Editorial: Be vigilant about Navy fuel tanks


March 4, 2019 Updated March 3, 2019 2:49amS

The Navy’s Red Hill fuel facility near Pearl Harbor maintains a continuous supply of nearly 200 million gallons of petroleum for ships and jets in colossal underground tanks perched just 100 feet above Oahu’s drinking water aquifer.

Its presence here — now approaching eight decades — serves as an ever-looming threat that a potential catastrophic leak could forever taint our high-quality groundwater.

That threat is now compounded by corrosion tied to the facility’s age. Saluted as something of an engineering marvel, Red Hill’s buried tanks — each large enough to swallow a 20-story building — were briskly constructed during the World War II era. Ongoing leak-related worries spiked in 2014, when 27,000 gallons of fuel were released from one tank.ADVERTISING

In that case, the seepage was caused by contractor error and poor Navy oversight — not crumbling structure. Regardless of cause, though, the leak rightly touched off community call for a long-term plan to significantly reduce the risk of future releases and underground contamination that could devastate the quality of water pumped for municipal taps.

Now, five years later, the Navy is nearing completion of structural studies and evaluation of upgrade options, required by an Administrative Order of Consent with site regulators. Since much of the analysis was conducted in military quiet, it comes as a welcome relief that the state Attorney General’s Office recently called for more transparency.

Last week, in response to that call, the Navy turned over raw data pertaining to tank corrosion testing to its Red Hill site regulators, the U.S. Environmental Protection Agency and the state Heath Department. The DOH is now conducting its own assessment of the data — also an encouraging sign as the agency had a history of going easy on oversight of Red Hill. Too easy.

Decades ago, to address public safety and environmental concerns, state legislation was enacted directing the DOH to put in place rules requiring upgrade or replacement of underground tanks connected to public services or private business. Until just last year, it effectively exempted Red Hill — the Navy’s largest such fuel depot in the Northern Hemisphere.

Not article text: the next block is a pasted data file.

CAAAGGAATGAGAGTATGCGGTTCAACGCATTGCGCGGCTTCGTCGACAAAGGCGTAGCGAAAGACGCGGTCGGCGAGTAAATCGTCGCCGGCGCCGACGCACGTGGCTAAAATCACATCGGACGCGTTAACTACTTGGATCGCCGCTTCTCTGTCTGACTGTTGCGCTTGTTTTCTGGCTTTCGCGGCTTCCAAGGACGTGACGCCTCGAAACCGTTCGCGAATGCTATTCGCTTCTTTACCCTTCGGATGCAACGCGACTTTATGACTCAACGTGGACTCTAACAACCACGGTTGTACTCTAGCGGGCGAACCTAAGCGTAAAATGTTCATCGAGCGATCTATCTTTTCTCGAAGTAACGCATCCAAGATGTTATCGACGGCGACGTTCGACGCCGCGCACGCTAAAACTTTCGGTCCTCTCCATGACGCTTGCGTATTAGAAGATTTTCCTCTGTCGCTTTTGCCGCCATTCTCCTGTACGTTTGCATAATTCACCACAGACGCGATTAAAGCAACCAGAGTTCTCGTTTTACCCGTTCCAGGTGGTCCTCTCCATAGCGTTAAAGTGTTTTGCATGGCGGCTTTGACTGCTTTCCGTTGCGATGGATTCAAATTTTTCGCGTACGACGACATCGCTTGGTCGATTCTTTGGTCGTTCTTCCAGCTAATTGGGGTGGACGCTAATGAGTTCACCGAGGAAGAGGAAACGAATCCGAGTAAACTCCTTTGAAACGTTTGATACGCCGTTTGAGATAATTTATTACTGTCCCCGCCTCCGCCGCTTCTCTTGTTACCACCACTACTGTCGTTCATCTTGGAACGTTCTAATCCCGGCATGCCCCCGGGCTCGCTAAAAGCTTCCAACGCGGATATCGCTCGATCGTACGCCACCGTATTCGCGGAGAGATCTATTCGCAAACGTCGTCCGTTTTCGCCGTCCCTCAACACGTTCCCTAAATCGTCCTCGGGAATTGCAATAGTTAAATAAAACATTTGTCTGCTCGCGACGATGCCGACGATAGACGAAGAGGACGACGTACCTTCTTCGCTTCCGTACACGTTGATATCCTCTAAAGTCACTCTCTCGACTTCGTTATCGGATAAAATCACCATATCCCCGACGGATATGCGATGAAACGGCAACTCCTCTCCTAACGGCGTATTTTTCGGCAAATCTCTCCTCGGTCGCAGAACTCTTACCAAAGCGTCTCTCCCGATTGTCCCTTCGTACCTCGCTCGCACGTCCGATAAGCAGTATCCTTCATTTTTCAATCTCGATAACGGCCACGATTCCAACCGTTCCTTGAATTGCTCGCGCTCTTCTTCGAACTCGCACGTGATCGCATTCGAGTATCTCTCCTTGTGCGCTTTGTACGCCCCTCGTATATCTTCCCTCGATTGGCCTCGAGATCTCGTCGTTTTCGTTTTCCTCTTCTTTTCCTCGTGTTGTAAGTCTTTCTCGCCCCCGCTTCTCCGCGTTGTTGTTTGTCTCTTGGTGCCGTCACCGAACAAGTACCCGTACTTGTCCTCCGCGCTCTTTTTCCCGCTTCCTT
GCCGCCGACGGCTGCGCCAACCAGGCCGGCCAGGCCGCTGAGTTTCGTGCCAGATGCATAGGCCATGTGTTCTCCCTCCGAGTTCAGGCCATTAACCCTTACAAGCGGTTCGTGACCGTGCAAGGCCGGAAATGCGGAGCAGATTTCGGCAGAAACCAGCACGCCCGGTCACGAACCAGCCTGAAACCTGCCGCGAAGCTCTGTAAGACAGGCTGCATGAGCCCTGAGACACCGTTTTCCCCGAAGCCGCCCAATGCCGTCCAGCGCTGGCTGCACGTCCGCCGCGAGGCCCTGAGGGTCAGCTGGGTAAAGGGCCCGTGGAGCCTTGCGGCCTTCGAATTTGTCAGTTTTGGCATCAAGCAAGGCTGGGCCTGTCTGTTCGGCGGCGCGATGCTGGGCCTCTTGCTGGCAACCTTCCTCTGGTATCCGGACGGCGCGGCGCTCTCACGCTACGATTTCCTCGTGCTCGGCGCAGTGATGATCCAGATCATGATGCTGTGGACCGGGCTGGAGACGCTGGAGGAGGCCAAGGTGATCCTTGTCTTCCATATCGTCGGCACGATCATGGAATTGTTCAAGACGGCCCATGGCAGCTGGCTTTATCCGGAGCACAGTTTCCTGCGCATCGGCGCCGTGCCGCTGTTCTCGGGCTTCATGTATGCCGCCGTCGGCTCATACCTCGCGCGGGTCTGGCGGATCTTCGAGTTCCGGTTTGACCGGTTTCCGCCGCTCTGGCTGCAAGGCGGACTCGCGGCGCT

No more. Now, in tandem with the federal EPA, the state DOH should redouble its scrutiny of data and the Navy’s expected proposal. It appears probable that the pitch will be to seek Pentagon support for the cheapest and least-protective site improvement option under consideration.

For its part, the Navy exudes confidence that its 18 operational tanks will be “tight,” leak-free well into the future while serving as a strategic asset in the U.S. Indo-Pacific Command.

It points out that the Department of Defense is already investing hundreds of millions of dollars to modernize Red Hill. Further, a recent laboratory analysis of tank steel plate samples, called coupons, shows that thickness exceeds twice the industry minimum standard for above-ground tanks.

Still, it should be deeply concerning to Oahu residents that Honolulu’s Board of Water Supply (BWS) does not share the military’s sense of confidence.

The BWS, which manages municipal water resources and distribution, lacks confidence that “existing maintenance practices” at Red Hill can detect potential leak areas and repair them before they occur. For safety’s sake, then, it opposes the Navy’s expected proposal to continue use of the aging “single-wall” tanks.

Honolulu’s City Council weighed in for the first time on the matter last week, passing a resolution urging the site’s regulators to reject proposed single-wall upgrades. Instead, the Council — along with the BWS — supports installing a double-wall, or secondary containment option for each tank; or relocation away from the fresh-water aquifer.

Those options come with a much higher price tag. But, then again, the bottom line for Oahu is that the aquifer is the only one of its kind here. It is priceless, as it cannot be relocated or replaced.